Friday 16 September 2022

Out on the islands: September report by BSBI President Lynne Farrell

Last time we heard from BSBI President Lynne Farrell, she was looking at restoration sites in Cambridgeshire, where she used to be based, and Cumbria where she is based now. 

But as well as being our President, Lynne is also BSBI County Recorder for Mid Ebudes, and last week she managed to visit her patch - here is her latest report:

"I’ve been out on my smaller islands recently, where the weather was superb- it makes a change, and makes the botanising enticing.

"Here are some of the plants I spotted:

"Irish Lady’s-tresses Spiranthes romanzoffiana (image on left) is one of our rarest and elusive species, but there is more chance of finding it in Ireland, of course! In Scotland it is scattered on some of the islands, with just a few locations on Ardnamurchan, on the mainland. It does occur in the same habitats each year but it would seem not in the exactly the same places, so you have to search diligently, and that is what we did with some success. 

"It is a part of the oceanic boreal-montane element widespread in N. America but restricted to Britain and Ireland in Europe. Old lazy beds, and cattle-grazed flushes near the sea are favoured spots. 

"Pipewort Eriocaulon aquaticum is also a member of the same botanical element, again restricted to Britain and Ireland and widespread in N. America. On the island of Coll this means a fairly lumpy walk into the ‘interior’ but eventually you reach one of the hidden lochans (image above right and at foot of page) and find it is flowering in late August and into September.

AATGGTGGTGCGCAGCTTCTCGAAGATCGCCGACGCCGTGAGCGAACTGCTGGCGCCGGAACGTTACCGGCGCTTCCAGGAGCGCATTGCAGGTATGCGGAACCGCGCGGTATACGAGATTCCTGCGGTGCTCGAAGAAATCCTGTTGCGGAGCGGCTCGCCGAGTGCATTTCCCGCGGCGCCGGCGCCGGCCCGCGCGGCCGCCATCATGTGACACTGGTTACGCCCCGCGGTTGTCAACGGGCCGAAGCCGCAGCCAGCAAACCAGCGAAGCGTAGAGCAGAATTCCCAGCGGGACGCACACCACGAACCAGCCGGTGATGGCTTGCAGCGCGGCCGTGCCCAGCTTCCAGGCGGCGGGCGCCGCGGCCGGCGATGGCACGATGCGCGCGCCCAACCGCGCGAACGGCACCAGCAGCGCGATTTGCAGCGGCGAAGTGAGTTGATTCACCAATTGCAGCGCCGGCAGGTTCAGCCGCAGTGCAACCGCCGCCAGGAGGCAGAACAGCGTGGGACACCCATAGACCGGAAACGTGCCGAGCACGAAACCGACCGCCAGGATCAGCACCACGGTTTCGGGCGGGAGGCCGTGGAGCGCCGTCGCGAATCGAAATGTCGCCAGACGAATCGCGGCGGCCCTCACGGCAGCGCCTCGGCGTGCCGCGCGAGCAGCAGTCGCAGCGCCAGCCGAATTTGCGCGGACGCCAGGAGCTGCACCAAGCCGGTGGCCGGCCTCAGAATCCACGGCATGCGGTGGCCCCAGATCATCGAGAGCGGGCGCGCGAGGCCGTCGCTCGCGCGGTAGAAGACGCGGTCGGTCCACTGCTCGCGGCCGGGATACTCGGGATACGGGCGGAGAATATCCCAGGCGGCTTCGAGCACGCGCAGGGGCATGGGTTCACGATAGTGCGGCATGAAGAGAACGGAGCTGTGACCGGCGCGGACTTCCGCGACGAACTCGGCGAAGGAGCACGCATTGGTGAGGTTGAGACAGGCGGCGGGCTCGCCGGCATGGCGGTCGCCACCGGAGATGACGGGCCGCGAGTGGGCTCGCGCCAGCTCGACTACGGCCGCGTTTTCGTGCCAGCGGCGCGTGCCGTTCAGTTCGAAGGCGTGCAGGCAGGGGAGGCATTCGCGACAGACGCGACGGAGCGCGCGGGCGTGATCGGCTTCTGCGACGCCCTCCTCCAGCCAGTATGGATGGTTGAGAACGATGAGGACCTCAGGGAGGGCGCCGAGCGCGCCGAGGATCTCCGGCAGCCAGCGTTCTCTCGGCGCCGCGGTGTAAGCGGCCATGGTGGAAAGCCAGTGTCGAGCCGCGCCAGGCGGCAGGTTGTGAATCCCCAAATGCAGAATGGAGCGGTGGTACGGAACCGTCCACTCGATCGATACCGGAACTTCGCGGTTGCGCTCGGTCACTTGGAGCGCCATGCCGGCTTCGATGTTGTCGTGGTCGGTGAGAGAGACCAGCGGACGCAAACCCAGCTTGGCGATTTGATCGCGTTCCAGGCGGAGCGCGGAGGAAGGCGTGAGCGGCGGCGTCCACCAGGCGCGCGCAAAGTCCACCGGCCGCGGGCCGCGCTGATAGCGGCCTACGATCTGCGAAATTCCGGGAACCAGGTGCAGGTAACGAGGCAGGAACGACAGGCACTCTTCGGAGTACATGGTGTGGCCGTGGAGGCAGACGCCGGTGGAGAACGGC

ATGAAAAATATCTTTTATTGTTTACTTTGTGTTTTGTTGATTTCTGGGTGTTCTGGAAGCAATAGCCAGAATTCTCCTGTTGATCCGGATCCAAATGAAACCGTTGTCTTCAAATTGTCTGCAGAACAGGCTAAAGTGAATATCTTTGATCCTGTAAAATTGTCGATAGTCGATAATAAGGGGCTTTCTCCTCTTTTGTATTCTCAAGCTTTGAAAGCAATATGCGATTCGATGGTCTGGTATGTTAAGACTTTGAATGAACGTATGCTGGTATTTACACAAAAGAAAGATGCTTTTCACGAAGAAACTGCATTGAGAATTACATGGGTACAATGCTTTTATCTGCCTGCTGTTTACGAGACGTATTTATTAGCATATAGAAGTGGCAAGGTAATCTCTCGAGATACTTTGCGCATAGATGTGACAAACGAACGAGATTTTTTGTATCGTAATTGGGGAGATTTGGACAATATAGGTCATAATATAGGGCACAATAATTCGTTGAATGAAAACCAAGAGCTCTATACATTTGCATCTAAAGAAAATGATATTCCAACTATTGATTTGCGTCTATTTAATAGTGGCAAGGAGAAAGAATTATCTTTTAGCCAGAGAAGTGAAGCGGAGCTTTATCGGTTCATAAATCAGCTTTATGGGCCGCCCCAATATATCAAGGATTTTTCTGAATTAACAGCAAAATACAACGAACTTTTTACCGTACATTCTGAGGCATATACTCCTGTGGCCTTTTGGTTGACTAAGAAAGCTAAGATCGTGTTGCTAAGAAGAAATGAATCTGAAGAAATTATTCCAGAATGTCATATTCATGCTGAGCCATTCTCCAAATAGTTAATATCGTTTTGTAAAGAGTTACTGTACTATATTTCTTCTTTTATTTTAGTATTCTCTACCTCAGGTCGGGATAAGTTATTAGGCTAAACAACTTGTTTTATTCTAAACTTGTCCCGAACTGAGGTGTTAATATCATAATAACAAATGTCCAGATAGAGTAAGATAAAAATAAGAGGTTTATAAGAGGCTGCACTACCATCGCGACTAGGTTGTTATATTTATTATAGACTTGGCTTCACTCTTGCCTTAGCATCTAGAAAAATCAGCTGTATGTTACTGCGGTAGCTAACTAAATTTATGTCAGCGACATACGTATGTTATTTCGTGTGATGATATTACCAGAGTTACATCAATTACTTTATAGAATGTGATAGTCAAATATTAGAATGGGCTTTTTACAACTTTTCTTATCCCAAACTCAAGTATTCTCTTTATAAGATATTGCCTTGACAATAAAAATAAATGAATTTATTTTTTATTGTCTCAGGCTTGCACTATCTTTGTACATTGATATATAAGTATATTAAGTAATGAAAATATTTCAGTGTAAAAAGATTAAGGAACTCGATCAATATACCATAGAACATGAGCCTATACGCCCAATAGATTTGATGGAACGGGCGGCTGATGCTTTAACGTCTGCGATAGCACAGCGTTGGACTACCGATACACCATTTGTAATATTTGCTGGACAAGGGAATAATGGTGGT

"There are other species which flower in the autumn and although they may be insignificant in size, they are worth close inspection. Muddy trackways, often by farm gates, and island lay-bys with wet gravel and a smattering of peat, are just the places to get down on your hands and knees, to find Chaffweed Anagallis minima/ Centunculus minima (image on right) and Allseed Radiola linoides

"This often attracts the attention of locals, and several times they enquired as to whether we needed help, assuming the car had broken down. Some were sufficiently interested to get out of their cars and join us, and what’s even more encouraging, was that they were pleased to learn about some of our smallest plants".

That's some great outreach work by our President, spreading the word about BSBI and botanical recording to all the islands, big and small, across Britain and Ireland!


  1. Just to say that Spiranthes romanzoffiana has also been found on the Kintyre peninsula. It so happened that both the county recorder and the Scottish Officer were present when our very tiny botany group came across it. So we weren’t imagining it!

    1. Thanks for letting us know! Presumably that record is now in the BSBI Database and shows up on the distribution map which Lynne pointed to in her blogpost?

  2. Yes, it does indeed


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